Steve Jobs’ capacity to accurately detect the blockbuster potential of consumer goods may go beyond the realm of MP3 players and smartphones and right into video games.
New information has come to light revealing the Apple CEO was furious to lose Mac-loving Bungie to Microsoft back when Halo was an unknown quantity.
Ed Fries, the former vice president of game publishing at Microsoft, and the man central to Microsoft’s acquisition of Rare and Bungie, told Develop he had to personally broker a deal with Apple back in 2000 to appease the indomitable Macintosh boss.
“As soon as we announced we bought Bungie, Steve Jobs called,” Fries said.
“He was mad at [Microsoft CEO Steve] Ballmer and phoned him up and was angry because we’d just bought the premier Mac game developer and made them an Xbox developer.”
Bungie, which was established in 1991, had throughout the Nineties built games for Apple’s Mac, from the Marathon trilogy to Oni. The studio, then based out in Chicago, was also building a relatively obscure FPS called Halo for Mac and PC.
Yet Apple’s deal with Bungie was flung aside when Microsoft bought the studio in 2000, for a figure Develop believes to be around $30 million.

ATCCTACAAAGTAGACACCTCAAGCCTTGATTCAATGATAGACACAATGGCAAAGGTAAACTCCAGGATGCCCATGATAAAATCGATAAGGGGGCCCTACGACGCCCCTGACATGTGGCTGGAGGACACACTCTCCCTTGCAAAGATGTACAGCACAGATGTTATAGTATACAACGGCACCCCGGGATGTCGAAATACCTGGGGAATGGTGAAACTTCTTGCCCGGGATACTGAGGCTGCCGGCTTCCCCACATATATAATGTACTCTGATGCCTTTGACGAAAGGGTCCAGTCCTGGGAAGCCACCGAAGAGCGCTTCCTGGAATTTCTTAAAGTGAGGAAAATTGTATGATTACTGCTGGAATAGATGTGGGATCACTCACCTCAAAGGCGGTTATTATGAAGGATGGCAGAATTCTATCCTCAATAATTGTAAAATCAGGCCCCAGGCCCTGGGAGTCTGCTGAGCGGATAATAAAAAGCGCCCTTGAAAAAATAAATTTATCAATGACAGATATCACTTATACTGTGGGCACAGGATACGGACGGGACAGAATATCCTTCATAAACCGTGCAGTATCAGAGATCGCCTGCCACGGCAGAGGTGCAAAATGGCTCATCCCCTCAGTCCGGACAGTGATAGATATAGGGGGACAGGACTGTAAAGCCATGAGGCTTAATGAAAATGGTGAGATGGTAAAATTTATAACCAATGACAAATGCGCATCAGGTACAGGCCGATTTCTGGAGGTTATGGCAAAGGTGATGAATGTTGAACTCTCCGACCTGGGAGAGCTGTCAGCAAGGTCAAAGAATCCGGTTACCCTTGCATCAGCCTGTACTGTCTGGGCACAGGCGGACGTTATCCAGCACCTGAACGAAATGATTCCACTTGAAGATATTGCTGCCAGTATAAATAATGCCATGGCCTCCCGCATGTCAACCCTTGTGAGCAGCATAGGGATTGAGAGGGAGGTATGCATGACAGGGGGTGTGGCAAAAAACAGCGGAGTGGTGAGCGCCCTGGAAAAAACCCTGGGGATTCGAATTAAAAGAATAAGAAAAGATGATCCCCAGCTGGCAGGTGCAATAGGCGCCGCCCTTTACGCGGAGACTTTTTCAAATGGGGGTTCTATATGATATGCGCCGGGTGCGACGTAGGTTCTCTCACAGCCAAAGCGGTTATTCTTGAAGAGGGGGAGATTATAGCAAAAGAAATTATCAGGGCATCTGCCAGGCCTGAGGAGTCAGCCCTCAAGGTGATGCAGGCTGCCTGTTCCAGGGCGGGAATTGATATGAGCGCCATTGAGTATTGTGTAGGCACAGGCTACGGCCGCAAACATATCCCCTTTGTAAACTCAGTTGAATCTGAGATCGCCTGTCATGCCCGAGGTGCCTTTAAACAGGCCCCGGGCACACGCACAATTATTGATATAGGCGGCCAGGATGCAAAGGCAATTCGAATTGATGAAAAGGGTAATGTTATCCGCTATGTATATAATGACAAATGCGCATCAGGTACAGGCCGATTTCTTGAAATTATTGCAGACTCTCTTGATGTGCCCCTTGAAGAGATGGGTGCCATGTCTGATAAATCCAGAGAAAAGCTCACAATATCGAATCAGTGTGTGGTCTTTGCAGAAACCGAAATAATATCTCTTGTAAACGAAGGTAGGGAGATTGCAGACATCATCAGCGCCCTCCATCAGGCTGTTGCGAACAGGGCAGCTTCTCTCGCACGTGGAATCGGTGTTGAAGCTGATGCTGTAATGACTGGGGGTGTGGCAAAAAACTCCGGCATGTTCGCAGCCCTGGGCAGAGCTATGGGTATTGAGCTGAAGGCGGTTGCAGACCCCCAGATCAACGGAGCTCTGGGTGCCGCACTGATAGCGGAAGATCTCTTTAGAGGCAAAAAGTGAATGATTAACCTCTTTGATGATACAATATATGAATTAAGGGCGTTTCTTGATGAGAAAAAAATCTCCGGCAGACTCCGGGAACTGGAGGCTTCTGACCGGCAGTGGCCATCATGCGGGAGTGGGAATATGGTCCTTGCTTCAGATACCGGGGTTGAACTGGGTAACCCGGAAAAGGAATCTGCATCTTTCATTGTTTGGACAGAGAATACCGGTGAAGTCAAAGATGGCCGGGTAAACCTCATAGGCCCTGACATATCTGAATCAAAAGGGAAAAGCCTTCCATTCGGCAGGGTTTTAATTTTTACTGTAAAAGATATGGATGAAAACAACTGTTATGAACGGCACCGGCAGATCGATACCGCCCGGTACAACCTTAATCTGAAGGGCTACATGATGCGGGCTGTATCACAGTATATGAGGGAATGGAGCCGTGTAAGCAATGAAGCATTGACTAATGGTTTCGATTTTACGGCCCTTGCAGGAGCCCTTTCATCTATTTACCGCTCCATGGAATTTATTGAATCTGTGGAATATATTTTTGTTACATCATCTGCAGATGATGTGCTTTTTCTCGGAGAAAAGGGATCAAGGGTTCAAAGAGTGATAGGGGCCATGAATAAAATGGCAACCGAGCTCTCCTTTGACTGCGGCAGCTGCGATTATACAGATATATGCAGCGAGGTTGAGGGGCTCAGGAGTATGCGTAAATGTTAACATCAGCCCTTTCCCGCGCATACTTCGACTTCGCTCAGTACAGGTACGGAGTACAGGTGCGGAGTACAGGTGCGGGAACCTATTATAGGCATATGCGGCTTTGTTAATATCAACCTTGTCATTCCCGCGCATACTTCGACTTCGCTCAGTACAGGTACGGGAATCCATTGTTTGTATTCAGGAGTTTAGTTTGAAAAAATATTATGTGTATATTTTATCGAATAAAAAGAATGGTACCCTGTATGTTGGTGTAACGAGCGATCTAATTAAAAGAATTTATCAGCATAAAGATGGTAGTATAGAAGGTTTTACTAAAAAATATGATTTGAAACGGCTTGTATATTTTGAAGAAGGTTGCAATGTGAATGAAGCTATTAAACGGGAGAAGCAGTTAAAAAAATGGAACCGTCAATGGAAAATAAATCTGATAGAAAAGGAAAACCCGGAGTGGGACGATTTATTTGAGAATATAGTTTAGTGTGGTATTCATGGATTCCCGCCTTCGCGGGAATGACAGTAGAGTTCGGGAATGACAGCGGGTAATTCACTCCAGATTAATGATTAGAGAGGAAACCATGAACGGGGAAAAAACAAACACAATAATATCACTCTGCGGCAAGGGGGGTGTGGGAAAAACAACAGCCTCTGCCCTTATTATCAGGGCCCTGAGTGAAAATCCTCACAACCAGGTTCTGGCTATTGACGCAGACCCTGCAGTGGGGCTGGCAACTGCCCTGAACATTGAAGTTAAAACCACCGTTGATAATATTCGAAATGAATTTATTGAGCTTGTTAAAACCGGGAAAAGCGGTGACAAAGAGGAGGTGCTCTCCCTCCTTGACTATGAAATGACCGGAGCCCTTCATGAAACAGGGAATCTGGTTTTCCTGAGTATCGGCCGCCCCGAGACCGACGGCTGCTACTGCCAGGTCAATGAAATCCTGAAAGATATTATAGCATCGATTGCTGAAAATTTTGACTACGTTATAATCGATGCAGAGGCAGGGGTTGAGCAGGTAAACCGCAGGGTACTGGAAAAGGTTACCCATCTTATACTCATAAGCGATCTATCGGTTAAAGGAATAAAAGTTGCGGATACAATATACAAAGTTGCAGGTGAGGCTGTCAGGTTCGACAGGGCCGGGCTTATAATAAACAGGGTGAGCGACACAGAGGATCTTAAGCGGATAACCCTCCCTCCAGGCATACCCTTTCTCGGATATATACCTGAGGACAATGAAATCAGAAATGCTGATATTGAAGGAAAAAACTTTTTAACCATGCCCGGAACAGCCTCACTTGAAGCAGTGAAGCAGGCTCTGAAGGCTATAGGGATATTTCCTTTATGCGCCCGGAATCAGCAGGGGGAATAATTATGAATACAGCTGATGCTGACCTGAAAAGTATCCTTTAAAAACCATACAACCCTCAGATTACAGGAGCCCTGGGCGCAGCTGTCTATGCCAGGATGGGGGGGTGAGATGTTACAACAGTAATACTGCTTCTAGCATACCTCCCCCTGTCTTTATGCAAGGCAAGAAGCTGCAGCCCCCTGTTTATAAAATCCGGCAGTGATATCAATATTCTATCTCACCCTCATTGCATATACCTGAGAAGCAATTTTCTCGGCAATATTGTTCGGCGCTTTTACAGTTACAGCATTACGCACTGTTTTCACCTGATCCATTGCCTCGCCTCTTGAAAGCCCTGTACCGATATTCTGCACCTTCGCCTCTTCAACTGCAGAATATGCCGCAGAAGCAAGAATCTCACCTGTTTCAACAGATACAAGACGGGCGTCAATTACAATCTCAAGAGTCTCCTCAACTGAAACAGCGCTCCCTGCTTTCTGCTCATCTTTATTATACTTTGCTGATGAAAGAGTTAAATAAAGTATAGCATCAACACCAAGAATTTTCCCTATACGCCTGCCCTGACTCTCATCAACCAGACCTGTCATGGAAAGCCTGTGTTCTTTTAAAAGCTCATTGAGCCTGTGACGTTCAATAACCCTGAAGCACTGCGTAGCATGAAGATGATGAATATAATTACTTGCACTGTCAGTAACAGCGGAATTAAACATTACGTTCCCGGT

Fries said Jobs needed placating once the acquisition news reached Apple’s Infinite Loop headquarters.
“So, during the day, I got an email from Steve Ballmer asking me to phone Steve Jobs and calm him down about the whole thing,” he said.
“Anyway, we did this deal with Apple where we’d port some PC games to the Macintosh and help Peter Tamte create this company to do it, and I had to go to a Mac developer conference and get on stage and talk about this whole new partnership. It was a pretty strange time.”
Fries, who left Microsoft in 2004, made the revelation in an eye-opening interview with Develop – set to be published soon – where, for the first time, he provides his own account into how the Xbox system was born.